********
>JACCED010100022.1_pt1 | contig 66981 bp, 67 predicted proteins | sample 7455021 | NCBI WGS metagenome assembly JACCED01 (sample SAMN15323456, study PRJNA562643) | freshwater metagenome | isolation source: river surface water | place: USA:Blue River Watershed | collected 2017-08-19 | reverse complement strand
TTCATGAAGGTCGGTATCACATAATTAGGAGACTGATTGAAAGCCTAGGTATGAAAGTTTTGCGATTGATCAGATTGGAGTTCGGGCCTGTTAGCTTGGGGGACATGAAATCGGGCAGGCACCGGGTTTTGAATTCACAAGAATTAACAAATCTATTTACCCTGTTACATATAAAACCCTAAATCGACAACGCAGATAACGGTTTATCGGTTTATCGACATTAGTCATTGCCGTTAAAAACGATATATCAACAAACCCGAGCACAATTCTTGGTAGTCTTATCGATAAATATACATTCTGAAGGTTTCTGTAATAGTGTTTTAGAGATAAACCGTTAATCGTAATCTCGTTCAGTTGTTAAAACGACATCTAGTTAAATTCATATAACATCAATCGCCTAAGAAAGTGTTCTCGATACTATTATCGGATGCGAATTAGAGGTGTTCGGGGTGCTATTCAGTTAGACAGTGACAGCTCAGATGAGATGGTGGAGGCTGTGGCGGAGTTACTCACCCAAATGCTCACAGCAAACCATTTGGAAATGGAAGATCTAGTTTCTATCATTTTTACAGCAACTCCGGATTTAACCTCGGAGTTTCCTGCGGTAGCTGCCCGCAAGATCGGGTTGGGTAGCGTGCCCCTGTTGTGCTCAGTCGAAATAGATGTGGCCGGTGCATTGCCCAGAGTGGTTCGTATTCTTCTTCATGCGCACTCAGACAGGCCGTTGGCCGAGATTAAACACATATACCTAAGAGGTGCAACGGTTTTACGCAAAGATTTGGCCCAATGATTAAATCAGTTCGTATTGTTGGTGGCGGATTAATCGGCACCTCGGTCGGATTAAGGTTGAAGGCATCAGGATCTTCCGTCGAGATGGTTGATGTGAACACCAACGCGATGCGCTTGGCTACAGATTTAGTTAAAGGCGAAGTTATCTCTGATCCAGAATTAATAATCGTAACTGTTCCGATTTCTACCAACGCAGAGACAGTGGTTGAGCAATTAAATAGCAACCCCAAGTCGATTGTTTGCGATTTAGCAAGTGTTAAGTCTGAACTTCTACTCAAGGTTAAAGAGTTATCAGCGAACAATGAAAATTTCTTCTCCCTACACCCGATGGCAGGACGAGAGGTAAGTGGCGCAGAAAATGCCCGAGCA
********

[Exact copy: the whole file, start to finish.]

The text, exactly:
>JACCED010100022.1_pt1 | contig 66981 bp, 67 predicted proteins | sample 7455021 | NCBI WGS metagenome assembly JACCED01 (sample SAMN15323456, study PRJNA562643) | freshwater metagenome | isolation source: river surface water | place: USA:Blue River Watershed | collected 2017-08-19 | reverse complement strand
TTCATGAAGGTCGGTATCACATAATTAGGAGACTGATTGAAAGCCTAGGTATGAAAGTTTTGCGATTGATCAGATTGGAGTTCGGGCCTGTTAGCTTGGGGGACATGAAATCGGGCAGGCACCGGGTTTTGAATTCACAAGAATTAACAAATCTATTTACCCTGTTACATATAAAACCCTAAATCGACAACGCAGATAACGGTTTATCGGTTTATCGACATTAGTCATTGCCGTTAAAAACGATATATCAACAAACCCGAGCACAATTCTTGGTAGTCTTATCGATAAATATACATTCTGAAGGTTTCTGTAATAGTGTTTTAGAGATAAACCGTTAATCGTAATCTCGTTCAGTTGTTAAAACGACATCTAGTTAAATTCATATAACATCAATCGCCTAAGAAAGTGTTCTCGATACTATTATCGGATGCGAATTAGAGGTGTTCGGGGTGCTATTCAGTTAGACAGTGACAGCTCAGATGAGATGGTGGAGGCTGTGGCGGAGTTACTCACCCAAATGCTCACAGCAAACCATTTGGAAATGGAAGATCTAGTTTCTATCATTTTTACAGCAACTCCGGATTTAACCTCGGAGTTTCCTGCGGTAGCTGCCCGCAAGATCGGGTTGGGTAGCGTGCCCCTGTTGTGCTCAGTCGAAATAGATGTGGCCGGTGCATTGCCCAGAGTGGTTCGTATTCTTCTTCATGCGCACTCAGACAGGCCGTTGGCCGAGATTAAACACATATACCTAAGAGGTGCAACGGTTTTACGCAAAGATTTGGCCCAATGATTAAATCAGTTCGTATTGTTGGTGGCGGATTAATCGGCACCTCGGTCGGATTAAGGTTGAAGGCATCAGGATCTTCCGTCGAGATGGTTGATGTGAACACCAACGCGATGCGCTTGGCTACAGATTTAGTTAAAGGCGAAGTTATCTCTGATCCAGAATTAATAATCGTAACTGTTCCGATTTCTACCAACGCAGAGACAGTGGTTGAGCAATTAAATAGCAACCCCAAGTCGATTGTTTGCGATTTAGCAAGTGTTAAGTCTGAACTTCTACTCAAGGTTAAAGAGTTATCAGCGAACAATGAAAATTTCTTCTCCCTACACCCGATGGCAGGACGAGAGGTAAGTGGCGCAGAAAATGCCCGAGCA